Monday, January 23, 2012

PTSD and sexaul assault

Starting with PTSD and, for background, we'll quote from a recent federal court ruling (National Organization of Veterans Advocates, Inc. v Secretary of Veterans Affairs),"The rule at issue here concerns PTSD. The Diagnostic and Statistical Manual of Mental Disorders, Fourth Edition ("DSM-IV"), classifies PTSD as an anxiety disorder. A person may develop PTSD after exposure to a stress inducing event, such as threatened death or serious injury. Persons suffering from PTSD reexperience the traumatic event in several ways, including nightmares, flashbacks, and physiological or psychological reactions to stimuli reminiscent of the damaging experience. As a result, those suffering from PTSD may remove themselves from the world and those around them in an effort to avoid that which could trigger a response. Tragically, an estimated ten to thirty percent of United States Armed Services personnel will develop PTSD within a year of leaving combat. See Nat'l Council on Disability, Invisible Wounds: Serving Service Members and Veterans with PTSD and TBI 2-3 (Mar. 4, 2009), available at ("Invisible Wounds"). The United States has deployed over 1.6 million troops in the recent wars in Iraq and Afghanistan. Id. at 8. Those conflicts have been characterized by guerilla warfare tactics and the inherent uncertainty that comes with it. Moreover, many troops have served multiple tours of duty with little respite in between. It is no surprise that these conditions are particularly likely to lead to increased incidences of PTSD. See id. at 21-23. The troops who return home and develop PTSD are often faced with more than reliving the horrors of war. Veterans with PTSD suffer from more chronic conditions and have shorter life spans than veterans without PTSD. PTSD has also been linked to higher divorce rates and joblessness. Id. at 18."

Addressing mental trauma deriving from the wars is not easy when, just noting a few extreme cases, leads to an attack (ask CNN or the Christian Science Monitor) but the reality is that those cases do exist. They are not typical of those suffering from PTSD, but they are actual events. Braving her way into this terrain, Julie Watson (AP) examines trauma among veterans with a special emphasis on the Marines and her article concludes with:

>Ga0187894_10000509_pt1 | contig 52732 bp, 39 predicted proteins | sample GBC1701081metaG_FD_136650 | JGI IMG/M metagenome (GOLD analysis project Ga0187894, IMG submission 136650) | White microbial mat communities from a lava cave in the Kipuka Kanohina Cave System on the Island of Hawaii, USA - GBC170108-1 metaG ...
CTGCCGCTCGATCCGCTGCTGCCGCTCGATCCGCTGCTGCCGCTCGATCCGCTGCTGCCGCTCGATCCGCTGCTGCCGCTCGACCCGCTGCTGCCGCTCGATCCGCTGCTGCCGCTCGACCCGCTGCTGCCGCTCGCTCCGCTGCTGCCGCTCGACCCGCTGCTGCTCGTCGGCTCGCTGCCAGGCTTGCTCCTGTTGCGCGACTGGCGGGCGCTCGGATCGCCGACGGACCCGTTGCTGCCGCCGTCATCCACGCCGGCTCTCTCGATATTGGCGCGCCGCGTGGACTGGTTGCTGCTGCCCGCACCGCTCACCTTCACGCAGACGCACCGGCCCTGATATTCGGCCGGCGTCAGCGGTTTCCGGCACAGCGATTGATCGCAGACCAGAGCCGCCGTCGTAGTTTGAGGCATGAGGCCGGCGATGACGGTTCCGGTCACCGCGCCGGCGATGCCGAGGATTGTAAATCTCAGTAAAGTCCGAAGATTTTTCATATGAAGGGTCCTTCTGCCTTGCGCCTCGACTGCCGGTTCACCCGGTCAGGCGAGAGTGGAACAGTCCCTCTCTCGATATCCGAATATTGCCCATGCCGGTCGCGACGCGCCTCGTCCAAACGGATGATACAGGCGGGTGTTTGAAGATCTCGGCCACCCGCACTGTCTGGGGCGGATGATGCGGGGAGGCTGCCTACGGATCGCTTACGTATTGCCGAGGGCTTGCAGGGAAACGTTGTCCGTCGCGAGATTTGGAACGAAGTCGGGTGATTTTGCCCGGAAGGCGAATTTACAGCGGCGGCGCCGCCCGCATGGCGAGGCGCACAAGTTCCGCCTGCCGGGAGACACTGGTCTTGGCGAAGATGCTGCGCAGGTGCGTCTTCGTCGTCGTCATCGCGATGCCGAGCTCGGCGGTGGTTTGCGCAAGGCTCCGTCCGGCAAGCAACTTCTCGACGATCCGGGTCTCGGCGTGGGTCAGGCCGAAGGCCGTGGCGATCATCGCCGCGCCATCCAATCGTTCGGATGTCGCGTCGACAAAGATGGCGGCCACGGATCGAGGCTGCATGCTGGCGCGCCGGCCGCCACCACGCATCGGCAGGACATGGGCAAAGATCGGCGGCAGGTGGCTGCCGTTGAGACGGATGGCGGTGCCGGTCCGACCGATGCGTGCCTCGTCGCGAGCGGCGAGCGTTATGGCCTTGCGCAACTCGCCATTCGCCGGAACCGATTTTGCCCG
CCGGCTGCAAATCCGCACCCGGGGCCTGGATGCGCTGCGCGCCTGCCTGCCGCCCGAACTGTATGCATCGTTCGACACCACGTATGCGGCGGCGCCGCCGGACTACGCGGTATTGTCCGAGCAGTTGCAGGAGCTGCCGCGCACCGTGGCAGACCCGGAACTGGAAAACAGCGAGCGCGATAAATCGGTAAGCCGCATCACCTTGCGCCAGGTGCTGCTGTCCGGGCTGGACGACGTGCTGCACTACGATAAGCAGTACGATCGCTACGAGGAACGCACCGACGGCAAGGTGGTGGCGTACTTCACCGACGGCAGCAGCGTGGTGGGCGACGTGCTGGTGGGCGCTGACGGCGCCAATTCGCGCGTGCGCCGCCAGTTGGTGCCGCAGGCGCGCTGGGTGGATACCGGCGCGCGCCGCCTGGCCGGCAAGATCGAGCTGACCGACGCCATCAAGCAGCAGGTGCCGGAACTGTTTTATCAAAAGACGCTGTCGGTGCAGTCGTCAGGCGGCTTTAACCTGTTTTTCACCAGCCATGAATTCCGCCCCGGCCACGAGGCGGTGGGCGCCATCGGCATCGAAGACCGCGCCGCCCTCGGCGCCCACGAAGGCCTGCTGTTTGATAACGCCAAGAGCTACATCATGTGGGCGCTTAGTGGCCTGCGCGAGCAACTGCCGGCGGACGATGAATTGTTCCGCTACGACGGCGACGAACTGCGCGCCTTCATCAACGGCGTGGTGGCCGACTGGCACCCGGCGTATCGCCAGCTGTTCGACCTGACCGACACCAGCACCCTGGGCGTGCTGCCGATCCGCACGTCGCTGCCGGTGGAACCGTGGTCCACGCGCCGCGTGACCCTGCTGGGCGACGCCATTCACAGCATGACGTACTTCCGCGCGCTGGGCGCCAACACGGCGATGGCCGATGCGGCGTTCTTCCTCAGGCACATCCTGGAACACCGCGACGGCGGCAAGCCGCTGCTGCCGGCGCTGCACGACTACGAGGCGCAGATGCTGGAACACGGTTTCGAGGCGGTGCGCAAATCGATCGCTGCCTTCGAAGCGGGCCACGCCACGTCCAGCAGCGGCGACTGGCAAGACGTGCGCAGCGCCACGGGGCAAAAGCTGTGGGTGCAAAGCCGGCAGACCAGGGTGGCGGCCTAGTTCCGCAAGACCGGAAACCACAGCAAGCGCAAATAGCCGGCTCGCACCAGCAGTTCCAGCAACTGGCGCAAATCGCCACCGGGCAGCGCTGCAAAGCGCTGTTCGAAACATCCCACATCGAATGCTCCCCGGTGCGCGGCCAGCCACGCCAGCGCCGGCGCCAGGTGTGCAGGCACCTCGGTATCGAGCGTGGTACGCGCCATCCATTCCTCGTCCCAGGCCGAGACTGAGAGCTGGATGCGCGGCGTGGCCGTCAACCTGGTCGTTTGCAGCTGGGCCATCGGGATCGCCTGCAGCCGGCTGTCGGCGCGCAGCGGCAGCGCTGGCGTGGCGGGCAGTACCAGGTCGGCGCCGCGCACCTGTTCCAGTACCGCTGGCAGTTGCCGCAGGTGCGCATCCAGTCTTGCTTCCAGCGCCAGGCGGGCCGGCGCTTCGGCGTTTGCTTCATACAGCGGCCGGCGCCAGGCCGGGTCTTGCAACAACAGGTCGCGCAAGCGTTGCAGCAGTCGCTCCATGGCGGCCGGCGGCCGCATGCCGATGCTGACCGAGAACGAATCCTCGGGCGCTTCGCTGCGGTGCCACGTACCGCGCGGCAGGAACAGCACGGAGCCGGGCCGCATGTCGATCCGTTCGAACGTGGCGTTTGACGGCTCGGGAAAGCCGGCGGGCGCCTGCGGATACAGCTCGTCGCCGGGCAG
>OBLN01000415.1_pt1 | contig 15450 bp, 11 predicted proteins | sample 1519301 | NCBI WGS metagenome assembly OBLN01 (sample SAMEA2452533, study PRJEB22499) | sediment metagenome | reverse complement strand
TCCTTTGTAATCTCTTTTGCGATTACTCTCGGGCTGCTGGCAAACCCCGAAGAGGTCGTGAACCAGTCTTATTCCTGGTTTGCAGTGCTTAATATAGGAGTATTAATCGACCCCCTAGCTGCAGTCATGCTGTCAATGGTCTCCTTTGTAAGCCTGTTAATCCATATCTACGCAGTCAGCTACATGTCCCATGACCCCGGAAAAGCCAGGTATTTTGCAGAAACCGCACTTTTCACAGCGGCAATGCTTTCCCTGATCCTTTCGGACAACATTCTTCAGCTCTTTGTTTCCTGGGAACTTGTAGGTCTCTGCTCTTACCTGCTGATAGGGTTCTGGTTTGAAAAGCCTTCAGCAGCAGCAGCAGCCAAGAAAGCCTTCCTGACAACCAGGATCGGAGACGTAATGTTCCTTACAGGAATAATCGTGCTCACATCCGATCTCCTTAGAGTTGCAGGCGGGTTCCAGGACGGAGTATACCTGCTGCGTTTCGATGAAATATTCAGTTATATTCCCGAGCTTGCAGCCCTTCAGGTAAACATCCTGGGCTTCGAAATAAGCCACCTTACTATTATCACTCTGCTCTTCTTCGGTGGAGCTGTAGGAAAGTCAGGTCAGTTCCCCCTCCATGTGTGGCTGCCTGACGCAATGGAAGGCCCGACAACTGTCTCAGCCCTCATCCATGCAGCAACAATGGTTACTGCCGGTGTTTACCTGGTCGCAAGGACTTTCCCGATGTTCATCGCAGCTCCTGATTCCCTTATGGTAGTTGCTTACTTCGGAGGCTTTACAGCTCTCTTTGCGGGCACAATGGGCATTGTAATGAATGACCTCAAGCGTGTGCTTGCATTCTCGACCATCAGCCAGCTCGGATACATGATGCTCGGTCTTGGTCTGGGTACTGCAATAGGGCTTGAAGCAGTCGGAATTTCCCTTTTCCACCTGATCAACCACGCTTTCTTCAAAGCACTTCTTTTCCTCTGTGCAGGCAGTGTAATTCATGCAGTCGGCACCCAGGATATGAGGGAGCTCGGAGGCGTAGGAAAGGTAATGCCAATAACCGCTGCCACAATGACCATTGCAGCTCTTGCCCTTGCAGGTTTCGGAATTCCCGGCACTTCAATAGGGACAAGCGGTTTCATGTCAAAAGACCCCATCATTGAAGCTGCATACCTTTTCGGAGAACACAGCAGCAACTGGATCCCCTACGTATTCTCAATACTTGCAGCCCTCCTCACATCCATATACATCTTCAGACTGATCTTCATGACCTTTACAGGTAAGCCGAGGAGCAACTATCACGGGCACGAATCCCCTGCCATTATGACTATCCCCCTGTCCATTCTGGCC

Paul Sullivan, executive director of the Washington, D.C.-based National Organization of Veterans' Advocates, said the military only started administering medical exams of service members before and after deployments to Iraq and Afghanistan in 2007 to identify problems early so they can be treated more effectively and less expensively.
"It's good their implementing it now, yes; however, what's the military going to do with all of the veterans the military didn't examine?" he asked. "That's the problem."

Watson offers a very even handed look. John Lasker (Truthdig) reports on Spc Gena Smith who is an Iraq War veteran suffering from PTSD and dealt with sexism, harassment and assault:

At times the abuse became physical and violent. She says that sometimes her crotch was grabbed and that several times the sexual violation was terrifyingly worse: She says she was raped by men whom she described as junior enlisted infantry.
[. . .]

"This matter [sexual assault] is a laughing stock among men in the military,” says Ann Wright, a retired Army colonel who quit the State Department in protest of the 2003 invasion of Iraq and has since dedicated herself to the struggle against rape in the military. "It's a joke for the guys because they know they'll never get prosecuted. The atmosphere in the military is you know you can get away with it."
Here are the Defense Department's own numbers: It estimates that 19,000 incidents of sexual assault occurred within the armed services in 2010 but that only 13.5 percent of those were reported, because victims in some cases either feared retaliation from commanding officers or believed nothing would come of a report.